Well, my own bicycle is an old Raleigh Sprite mixte, also black, 6-speeds, with a specially adapted "super-low" speed I had put in (also known as a granny gear) for people who are a bit arthritic as I am to climb hils "en moulinant" (by pedalling fast as if one were operating an old-fashioned manual sewing machine, rather than by pressure on one's joints). So she is fairly cute and very classic as well, though I would like to have a better chainguard.
That Batavus bicycle is a bit cheaper in the Netherlands (shipping, mass availability) but it is not a low-end bike. Those last forever, and many households don't need a car, so people are prepared to invest more. What is pricier is bakfiets - cargo bicycles with a carrier for children, goods or pets - but those eliminate the need for a car (or at least one of the two cars a household might otherwise have) and there are probably subsidies available. Dutch and Danish bakfiets can be bought here at Dumoulin on Jean-Talon opposite the Jean-Talon Market. James Schwartz in the article I posted on cycling to Pearson airport is riding a bakfiets.
I'd sooner die than quit cycling. Yes, there are a lot of problems in NDG with very inadequate cycling path and that ghastly interchange near Decarie. Heat doesn't bother me much (I'm always cold) but the uptake in car and truck traffic certainly does.
The (Projet Montréal, pro cycling) district administration is building a bicycle path on my street (Saint-Dominique) from the viaduct between Mile-End and Petite-Italie to Villeray (Jean-Talon) where the path already exists. However, to do so, for the moment they have made my street one-way south. Hence, if I wish to obey the law, I have to either go one block west to Saint-Laurent with all the bloody trucks and the speed demons, or a couple of blocks east to rue de Gaspé, a narrow, potholed street. The bicycle path will only be built in the spring, and I cycle until there is snow on the ground. It is not only a matter of running errands without taking half the day walking but also of getting enough exercise. I can't run, or walk fast enough for it to be "aerobic" exercise, though of course it is always better than doing nothing.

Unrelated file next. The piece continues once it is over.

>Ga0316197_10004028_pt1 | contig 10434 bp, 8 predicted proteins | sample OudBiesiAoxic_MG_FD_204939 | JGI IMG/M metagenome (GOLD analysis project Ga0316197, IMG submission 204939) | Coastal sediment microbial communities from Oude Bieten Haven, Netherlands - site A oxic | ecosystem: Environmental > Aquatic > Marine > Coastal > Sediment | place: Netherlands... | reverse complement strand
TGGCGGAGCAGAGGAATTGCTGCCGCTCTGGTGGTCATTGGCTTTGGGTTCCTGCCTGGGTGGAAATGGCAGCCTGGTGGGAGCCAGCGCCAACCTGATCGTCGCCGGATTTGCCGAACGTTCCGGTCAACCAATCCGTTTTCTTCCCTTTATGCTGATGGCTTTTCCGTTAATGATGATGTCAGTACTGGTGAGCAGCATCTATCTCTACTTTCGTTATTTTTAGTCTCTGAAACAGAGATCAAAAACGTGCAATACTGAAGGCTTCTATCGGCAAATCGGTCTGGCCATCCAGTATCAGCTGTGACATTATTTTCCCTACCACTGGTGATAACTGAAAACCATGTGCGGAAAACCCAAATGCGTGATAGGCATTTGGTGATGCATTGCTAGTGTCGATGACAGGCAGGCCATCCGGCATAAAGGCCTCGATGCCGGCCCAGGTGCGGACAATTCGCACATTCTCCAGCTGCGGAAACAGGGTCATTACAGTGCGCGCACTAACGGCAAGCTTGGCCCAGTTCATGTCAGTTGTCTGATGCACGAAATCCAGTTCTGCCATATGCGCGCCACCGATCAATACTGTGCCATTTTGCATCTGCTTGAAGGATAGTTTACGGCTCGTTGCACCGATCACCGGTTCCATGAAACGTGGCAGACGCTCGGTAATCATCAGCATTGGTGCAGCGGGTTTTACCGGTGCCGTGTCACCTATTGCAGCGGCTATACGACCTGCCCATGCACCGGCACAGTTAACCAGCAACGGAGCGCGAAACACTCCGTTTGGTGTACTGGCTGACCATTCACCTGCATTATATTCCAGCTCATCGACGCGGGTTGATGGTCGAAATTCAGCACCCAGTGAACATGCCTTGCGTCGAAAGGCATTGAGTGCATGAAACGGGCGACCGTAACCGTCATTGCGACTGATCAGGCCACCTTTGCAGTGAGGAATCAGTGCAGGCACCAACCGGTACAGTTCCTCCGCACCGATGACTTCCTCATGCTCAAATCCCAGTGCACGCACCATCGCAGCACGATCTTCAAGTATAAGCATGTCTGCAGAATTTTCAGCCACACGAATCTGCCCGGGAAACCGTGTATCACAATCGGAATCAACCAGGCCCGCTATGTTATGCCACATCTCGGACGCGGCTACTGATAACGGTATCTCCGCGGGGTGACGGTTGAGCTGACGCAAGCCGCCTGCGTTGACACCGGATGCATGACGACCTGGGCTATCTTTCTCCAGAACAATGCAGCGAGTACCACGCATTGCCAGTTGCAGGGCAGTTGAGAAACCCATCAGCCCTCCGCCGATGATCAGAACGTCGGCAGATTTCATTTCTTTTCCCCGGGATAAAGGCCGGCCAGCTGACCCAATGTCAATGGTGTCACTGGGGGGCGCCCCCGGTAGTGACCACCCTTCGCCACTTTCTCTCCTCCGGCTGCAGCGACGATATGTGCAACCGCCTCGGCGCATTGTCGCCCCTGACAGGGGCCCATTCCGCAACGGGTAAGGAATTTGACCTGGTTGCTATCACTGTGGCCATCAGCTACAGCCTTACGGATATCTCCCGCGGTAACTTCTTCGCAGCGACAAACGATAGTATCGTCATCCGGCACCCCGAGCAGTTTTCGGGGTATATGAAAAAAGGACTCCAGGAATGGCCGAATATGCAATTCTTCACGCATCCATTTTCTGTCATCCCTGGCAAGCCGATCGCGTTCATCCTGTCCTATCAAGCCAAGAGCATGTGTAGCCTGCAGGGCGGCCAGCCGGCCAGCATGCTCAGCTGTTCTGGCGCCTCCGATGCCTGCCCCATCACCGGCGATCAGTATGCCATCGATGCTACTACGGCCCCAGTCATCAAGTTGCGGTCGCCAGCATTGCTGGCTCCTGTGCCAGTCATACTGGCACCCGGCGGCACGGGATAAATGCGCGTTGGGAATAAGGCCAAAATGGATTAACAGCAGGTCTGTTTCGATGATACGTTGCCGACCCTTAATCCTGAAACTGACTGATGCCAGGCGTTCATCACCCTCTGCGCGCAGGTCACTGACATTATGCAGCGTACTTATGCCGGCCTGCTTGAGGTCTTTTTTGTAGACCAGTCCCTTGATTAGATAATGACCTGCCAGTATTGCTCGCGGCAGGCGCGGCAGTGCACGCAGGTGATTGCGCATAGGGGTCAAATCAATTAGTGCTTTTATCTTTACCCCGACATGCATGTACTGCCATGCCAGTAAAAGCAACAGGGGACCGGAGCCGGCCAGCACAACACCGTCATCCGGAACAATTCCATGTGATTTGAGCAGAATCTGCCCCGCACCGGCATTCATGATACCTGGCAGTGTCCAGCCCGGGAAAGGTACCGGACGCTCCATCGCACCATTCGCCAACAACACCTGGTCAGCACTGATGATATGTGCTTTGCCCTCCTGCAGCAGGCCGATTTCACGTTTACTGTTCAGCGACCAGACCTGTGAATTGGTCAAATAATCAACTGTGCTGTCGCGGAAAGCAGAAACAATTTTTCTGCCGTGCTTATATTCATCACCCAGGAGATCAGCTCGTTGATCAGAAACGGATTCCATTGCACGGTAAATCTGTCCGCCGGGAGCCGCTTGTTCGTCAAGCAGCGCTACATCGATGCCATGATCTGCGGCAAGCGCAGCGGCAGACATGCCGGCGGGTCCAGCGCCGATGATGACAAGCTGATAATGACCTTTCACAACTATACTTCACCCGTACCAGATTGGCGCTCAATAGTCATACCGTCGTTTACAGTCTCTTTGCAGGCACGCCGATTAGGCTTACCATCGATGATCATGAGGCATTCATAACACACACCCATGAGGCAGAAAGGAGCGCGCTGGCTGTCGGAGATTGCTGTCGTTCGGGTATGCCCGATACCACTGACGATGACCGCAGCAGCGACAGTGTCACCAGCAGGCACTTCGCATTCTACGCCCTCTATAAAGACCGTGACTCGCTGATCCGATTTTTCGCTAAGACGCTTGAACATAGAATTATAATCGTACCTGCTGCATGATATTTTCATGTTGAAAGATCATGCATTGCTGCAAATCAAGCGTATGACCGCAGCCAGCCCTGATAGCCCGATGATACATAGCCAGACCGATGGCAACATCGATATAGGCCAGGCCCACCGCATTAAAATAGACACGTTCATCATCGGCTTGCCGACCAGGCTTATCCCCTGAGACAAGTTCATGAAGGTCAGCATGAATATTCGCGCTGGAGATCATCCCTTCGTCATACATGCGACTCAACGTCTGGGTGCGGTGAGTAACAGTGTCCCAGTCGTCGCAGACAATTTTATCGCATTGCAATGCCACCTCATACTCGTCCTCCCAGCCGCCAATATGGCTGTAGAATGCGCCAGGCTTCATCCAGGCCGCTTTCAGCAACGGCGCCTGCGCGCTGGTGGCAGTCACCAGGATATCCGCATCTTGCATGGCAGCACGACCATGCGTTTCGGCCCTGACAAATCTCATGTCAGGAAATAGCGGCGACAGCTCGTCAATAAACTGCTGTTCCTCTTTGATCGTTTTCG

A younger comrade said he had no problem taking St-Dominique north, flouting the new signalisation, but I'm afraid that cars will wilfully not see us thus, and in any case, by tomorrow we'll be cycling in the dark at 4pm. Yes, of course I have lights, but that is a worry.
Now we are fighting some of those fuckwit merchants who are screaming bloody murder, although not a single parking place has been eliminated because of the lane changes (a couple may have been eliminated because of "saillies de trottoir", you know, those wide sidewalks at corners, often adorned with plants, to make the road narrower and facilitate pedestrian crossings). In Toronto, they raised hell about the St. Clare streetcar, although now it is a major attraction for shoppers and tourists.
As for bicycles with our winters in mind, there are also equal quality bicycles from Denmark and Sweden, but dedicated paths that are cleaned in winter are an even more important factor.